Ted Wells Puts His Touch of Magic on this Old School Hydraulics Setup

A '61 Impala with a trunk setup that'll send ya back in time

Story: Danny J. | Photos: Danny J. & Kiko Salazar | Aug 10, 2021 9:04 am PDT

Every custom car has a focal point, especially when it comes to lowriding. It might be the color combo on the wire wheels, a specific mural, or maybe it’s the paint job that catches your attention. Either way, this is the beauty of lowriding. With much to gaze at, the devil truly is in the details, and it’s up to the owner of the car to play with your heartstrings.

As a Majestics car club (IE chapter) member, Tom’s 1961 Impala is a stunner. It doesn’t need a candy paint job, pinstriping or gold leaf to set it off. It’s a super clean restoration that struts confidently down any Blvd.

If it were to be driven at stock height, his Impala could quickly pass as a super clean restoration sitting on a set of wires with no juice. But with the front locked up, it gives you a clear shot of the chrome front suspension, immediately letting you know that he’s got work in the trunk.

A show stopper at all angles 

When I first spotted Tom’s Impala headed towards me, I could see the A-arms glistening, and I wasn’t alone. As he got closer, you could see the crowd waiting anxiously for him to get closer, and the closer he got, the more people stood in formation waiting to get a better look. Funnily, it reminds me of when guys see a sexy lady in a miniskirt from afar. We look, stop, and wait for them to get closer to make sure that what we’re envisioning checks out.

Up close, Tom’s Impala checked out to be a beauty. With a blemish-free body, and chrome undies, she strolls with confidence, and the Dayton wire wheels act like a rock on the finger, letting you know she’s been spoiled by its owner. At this point, I had to find out what was in her trunk and let me tell you; she didn’t disappoint.

This Impala has one of those trunk setups you can stare at all day. Again, it’s a classy build—void of molded panels, neon lights, speakers, TVs, or candy paint.  Tom’s trunk setup has bare floors with a single back panel with a Majestics logo embroidered into it. Setups like these get me excited. For starters, they have nothing to hide. There is no carpet or paneling to hide poorly finished trunk floors. It’s a bare-bone setup that lets the hydraulic system take center stage.

One good look at the components and install let you know this is the work of the legendary Ted Wells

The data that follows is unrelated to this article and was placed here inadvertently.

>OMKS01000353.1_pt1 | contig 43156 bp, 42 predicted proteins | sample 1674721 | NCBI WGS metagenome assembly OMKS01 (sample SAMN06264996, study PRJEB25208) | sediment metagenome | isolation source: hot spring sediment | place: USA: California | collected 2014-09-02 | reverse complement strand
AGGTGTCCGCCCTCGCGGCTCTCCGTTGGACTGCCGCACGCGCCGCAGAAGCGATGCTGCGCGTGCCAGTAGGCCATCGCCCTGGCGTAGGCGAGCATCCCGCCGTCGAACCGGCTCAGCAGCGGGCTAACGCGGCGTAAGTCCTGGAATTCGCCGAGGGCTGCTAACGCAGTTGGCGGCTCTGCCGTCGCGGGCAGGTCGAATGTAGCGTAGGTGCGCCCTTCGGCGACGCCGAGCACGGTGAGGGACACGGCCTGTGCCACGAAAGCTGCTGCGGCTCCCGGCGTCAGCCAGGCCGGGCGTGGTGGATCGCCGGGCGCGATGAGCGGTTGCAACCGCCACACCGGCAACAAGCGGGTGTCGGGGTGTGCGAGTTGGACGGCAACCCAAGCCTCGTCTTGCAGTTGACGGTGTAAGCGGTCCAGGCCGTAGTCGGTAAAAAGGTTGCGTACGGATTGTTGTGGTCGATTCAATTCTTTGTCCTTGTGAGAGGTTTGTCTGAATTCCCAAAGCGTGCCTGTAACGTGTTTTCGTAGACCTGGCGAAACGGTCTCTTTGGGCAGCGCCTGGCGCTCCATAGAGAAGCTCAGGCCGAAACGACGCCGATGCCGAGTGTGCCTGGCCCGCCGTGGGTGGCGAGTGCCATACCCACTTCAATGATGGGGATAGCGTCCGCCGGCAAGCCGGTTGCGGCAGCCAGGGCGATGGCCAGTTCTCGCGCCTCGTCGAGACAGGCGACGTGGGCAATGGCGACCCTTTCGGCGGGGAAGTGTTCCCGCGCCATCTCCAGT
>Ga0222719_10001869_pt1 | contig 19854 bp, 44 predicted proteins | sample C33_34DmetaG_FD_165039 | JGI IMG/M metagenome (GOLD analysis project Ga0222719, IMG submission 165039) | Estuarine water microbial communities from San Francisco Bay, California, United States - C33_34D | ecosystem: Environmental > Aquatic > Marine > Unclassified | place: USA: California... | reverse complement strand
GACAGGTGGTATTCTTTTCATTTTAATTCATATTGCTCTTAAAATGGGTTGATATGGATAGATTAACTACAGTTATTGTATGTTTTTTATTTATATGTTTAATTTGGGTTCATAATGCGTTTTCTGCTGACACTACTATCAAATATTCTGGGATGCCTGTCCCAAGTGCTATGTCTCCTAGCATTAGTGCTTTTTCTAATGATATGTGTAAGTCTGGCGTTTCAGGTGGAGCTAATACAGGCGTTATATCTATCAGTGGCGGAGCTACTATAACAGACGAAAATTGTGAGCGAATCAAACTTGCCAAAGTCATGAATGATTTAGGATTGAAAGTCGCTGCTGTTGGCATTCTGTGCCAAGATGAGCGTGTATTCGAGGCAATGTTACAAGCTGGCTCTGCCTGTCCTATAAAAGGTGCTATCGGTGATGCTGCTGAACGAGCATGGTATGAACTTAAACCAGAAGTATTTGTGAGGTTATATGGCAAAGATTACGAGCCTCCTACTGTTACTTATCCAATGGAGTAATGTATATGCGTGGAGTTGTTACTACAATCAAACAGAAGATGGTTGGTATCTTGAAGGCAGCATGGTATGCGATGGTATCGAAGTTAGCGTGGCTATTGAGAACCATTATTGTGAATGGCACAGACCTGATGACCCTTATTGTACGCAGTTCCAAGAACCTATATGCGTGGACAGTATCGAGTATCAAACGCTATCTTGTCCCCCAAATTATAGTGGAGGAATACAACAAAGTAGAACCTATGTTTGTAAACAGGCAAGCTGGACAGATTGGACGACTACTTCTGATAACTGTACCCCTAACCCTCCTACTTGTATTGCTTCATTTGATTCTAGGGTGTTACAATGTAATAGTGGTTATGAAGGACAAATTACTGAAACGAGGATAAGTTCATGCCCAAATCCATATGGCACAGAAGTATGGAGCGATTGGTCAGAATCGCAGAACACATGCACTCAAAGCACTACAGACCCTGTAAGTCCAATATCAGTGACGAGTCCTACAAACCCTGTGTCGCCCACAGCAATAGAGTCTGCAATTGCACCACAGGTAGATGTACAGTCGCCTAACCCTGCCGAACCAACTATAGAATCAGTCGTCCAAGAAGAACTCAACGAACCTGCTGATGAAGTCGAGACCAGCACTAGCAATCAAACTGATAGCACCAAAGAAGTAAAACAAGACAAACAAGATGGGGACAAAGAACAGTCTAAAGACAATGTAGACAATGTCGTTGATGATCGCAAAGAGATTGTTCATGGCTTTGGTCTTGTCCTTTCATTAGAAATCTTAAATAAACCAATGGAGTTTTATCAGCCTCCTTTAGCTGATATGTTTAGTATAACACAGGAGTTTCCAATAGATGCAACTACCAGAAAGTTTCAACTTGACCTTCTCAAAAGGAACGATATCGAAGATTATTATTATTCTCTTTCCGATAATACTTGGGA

I love symmetry, and one glance in his trunk lets onlookers know this was no budget build. This is the work of a Professional. The work of an artist who loves his craft. So who built the incredible setup? Well, Tom teamed up with a living legend, and if you know the game, you have to know his name. Ted Wells. 

The trunk was a collaborative effort. The setup was designed  by Ted Wells, while the pumps were assembled by both Ted and Tom. Once complete, the system was installed by another hallmark name in the game: Homies Hydraulics. It was a collaborative effort that made for stellar results and it shows. The setup is raw, with bare floors and a single divider panel that hides the JL Audio amps and subwoofers.  

It’s all in the details


This trunk setup is a mechanical masterpiece. Filled with all the good stuff, what initially caught my eye were the glass oil catches – and I’m not gonna lie, at first glance I thought the were small jars of dab. Modifications and routine maintenance of the hydraulic system is handled by Locos for Life Hydraulics

(Left) Vision Industries headlights accent the chrome front fascia (Right) Lay it Low 

Tim McClain, the proud owner of this ’61 Impala (Right) The chrome undercarriage done by Mr. Impala

(Left) The engine is super clean (Right) The Majestics Inland Empire Plaque

As a photographer who’s shot for the past decade, I’ve shot close to 100 cars, but nothing beats shooting a lowrider. There are so many angles to hit, too many details to choose from and Tom’s car certainly didn’t disappoint. 

To truly appreciate a lowrider you have to pay attention to the details  

According to Tom, this build is far from complete. Tom plans to add more chrome, change the Daytons up with black spokes, and possibly do a mural. In all, Tom’s 1961 Impala is an excellent example of what’s possible if you’re willing to take the time and spend the money to work with some of the best in the industry.